Given an instance of System.Reflection.Assembly.

13 Answers 13


I have come across this dilemma plenty of times when I want to load a resource from the current assembly by its manifest resource stream.

The fact is that if you embed a file as a resource in your assembly using Visual Studio its manifest resource name will be derived from the default namespace of the assembly as defined in the Visual Studio project.

The best solution I've come up with (to avoid hardcoding the default namespace as a string somewhere) is to simply ensure your resource loading code is ALWAYS happening from inside a class that's also in the default namespace and then the following near-generic approach may be used.

This example is loading an embedded schema.

XmlSchema mySchema;
string resourceName = "MyEmbeddedSchema.xsd";
string resourcesFolderName = "Serialisation";
string manifestResourceName = string.Format("{0}.{1}.{2}",
    this.GetType().Namespace, resourcesFolderName, resourceName);
using (Stream schemaStream = currentAssembly.GetManifestResourceStream(manifestResourceName))
    mySchema = XmlSchema.Read(schemaStream, errorHandler);

See also: How to get Namespace of an Assembly?

Edit: Also noticed a very detailed answer to the question I'm answering at http://social.msdn.microsoft.com/Forums/en-US/csharpgeneral/thread/3a469f5d-8f55-4b25-ac25-4778f260bb7e

Another edit in case people with same question come looking: Excellent idea to solve the resource-loading question here: How get the default namespace of project csproj (VS 2008)

  • 2
    Had problems with embedded resource resolution when the assembly name an the "root namespace" of my project did not match. Thanks for the helpful post Nov 17 '13 at 19:45
  • 1
    Can't you create a class without a namespace and use typeof(DefaultNamespaceHelper).Namespace ?
    – Drakarah
    May 6 '15 at 9:48
  • This answer should not be getting upvotes as it is misleading those searching for an answer to the actual question. This answer merely gets the namespace of the class you're in. It absolutely doesn't get the root namespace of the current assembly, which is what the question is about. Darren's accepted answer is correct.
    – Neo
    Mar 5 '19 at 8:35
  • 1
    @Neo all the caveats you've described are already made in the answer as its written. Sure it answers a different question, but people get here trying to answer the question I'm answering. It is helpful to people wanting to know how they might find out the namespace of the class they're in.
    – Lisa
    Mar 12 '19 at 23:47

Not possible. Nothing specifies a "Root" namespace. The default namespace in the options is a visual studio thing, not a .net thing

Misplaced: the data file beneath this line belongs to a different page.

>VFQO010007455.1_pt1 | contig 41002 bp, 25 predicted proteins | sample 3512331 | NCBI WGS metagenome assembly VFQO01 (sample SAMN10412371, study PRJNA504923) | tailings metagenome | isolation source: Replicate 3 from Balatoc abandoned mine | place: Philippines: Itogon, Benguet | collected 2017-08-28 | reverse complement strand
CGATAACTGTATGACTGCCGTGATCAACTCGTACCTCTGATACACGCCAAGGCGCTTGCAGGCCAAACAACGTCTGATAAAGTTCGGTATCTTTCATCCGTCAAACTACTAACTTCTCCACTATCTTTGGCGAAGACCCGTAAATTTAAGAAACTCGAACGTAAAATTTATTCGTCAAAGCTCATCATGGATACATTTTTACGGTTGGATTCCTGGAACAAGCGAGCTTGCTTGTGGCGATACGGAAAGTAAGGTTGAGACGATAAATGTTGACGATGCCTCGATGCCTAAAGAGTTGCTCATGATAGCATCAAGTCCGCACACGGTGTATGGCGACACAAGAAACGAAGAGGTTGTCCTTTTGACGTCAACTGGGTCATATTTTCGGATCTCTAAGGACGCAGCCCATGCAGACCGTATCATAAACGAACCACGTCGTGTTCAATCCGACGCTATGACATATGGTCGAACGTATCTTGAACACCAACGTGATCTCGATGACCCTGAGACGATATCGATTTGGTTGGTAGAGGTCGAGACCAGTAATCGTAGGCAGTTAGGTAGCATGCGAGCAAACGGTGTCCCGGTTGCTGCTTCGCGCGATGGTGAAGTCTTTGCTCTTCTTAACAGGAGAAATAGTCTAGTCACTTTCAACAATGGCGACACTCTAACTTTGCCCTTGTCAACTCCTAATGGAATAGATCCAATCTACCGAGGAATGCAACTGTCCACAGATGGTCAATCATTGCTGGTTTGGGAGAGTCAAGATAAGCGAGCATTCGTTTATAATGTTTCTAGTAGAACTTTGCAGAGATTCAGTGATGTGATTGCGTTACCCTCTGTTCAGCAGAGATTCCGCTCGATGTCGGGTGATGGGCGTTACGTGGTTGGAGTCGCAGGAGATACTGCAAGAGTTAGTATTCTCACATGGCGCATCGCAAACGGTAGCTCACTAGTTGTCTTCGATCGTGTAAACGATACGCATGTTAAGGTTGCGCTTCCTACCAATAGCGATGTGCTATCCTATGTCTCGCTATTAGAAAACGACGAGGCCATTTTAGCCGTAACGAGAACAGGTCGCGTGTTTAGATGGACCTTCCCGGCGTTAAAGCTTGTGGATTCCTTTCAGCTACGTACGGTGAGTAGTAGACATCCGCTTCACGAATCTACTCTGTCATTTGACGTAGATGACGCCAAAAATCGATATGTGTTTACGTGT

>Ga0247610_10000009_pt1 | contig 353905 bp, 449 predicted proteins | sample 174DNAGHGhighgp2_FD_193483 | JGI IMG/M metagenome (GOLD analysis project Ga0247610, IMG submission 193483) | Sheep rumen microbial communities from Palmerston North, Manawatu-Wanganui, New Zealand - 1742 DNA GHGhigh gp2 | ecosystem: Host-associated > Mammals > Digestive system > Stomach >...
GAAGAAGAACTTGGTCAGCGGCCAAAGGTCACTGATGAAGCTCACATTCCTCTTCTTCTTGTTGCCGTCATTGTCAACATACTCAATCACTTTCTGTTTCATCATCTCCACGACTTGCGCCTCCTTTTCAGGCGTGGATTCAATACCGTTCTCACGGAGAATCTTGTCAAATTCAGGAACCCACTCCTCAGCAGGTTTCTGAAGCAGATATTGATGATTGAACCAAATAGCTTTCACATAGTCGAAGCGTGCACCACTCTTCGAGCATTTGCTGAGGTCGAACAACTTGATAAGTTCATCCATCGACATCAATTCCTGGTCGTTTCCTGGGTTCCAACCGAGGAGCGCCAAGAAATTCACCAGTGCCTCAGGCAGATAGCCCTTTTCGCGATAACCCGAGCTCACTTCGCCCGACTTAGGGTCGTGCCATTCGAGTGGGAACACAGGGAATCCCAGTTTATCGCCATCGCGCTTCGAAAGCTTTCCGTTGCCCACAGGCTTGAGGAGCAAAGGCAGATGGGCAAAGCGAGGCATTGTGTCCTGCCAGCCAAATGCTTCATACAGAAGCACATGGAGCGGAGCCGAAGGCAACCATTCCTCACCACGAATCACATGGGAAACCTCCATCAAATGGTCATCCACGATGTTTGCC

• 4
    Below post from user Lisa actually works so this answer is marked as answer but without proper reason.
    – Roboblob
    Dec 27 '11 at 23:07
  • 8
    @Roboblob Darren's answer is technically correct. Mine is merely useful in the 95% or so of cases where you want to know this in the context of building a project in VS.
    – Lisa
    May 16 '12 at 4:54
  • 1
    Only impossible due to a failure of imagination. See stackoverflow.com/questions/4885888/…. Aug 23 '18 at 4:07
  • 1
    Possible. See stackoverflow.com/questions/4885888/…. Aug 23 '18 at 4:08
  • It's a .NET thing in the sense of Lisa's answer.
    – John
    Feb 20 '19 at 9:52

There could be any number of namespaces in a given assembly, and nothing requires them to all start from a common root. The best you could do would be to reflect over all the types in an assembly and build up a list of unique namespaces contained therein.


I just created an empty internal class called Root and put it in the project root (assuming this is your root namespace). Then I use this everywhere I need the root namespace:


Sure I end up with an unused file, but it's clean.

  • Useful when need this in the same assembly, but don't want to hard code it.
    – CSharper
    Dec 26 '15 at 7:47

Assemblies don't necessarily have a root namespace. Namespaces and Assemblies are orthogonal.

What you may be looking for instead, is to find a type within that Assembly, and then find out what its namespace is.

You should be able to accomplish this by using the GetExportedTypes() member and then using the Namespace property from one of the returned Type handles.

Again though, no guarantees all the types are in the same namespace (or even in the same namespace hierarchy).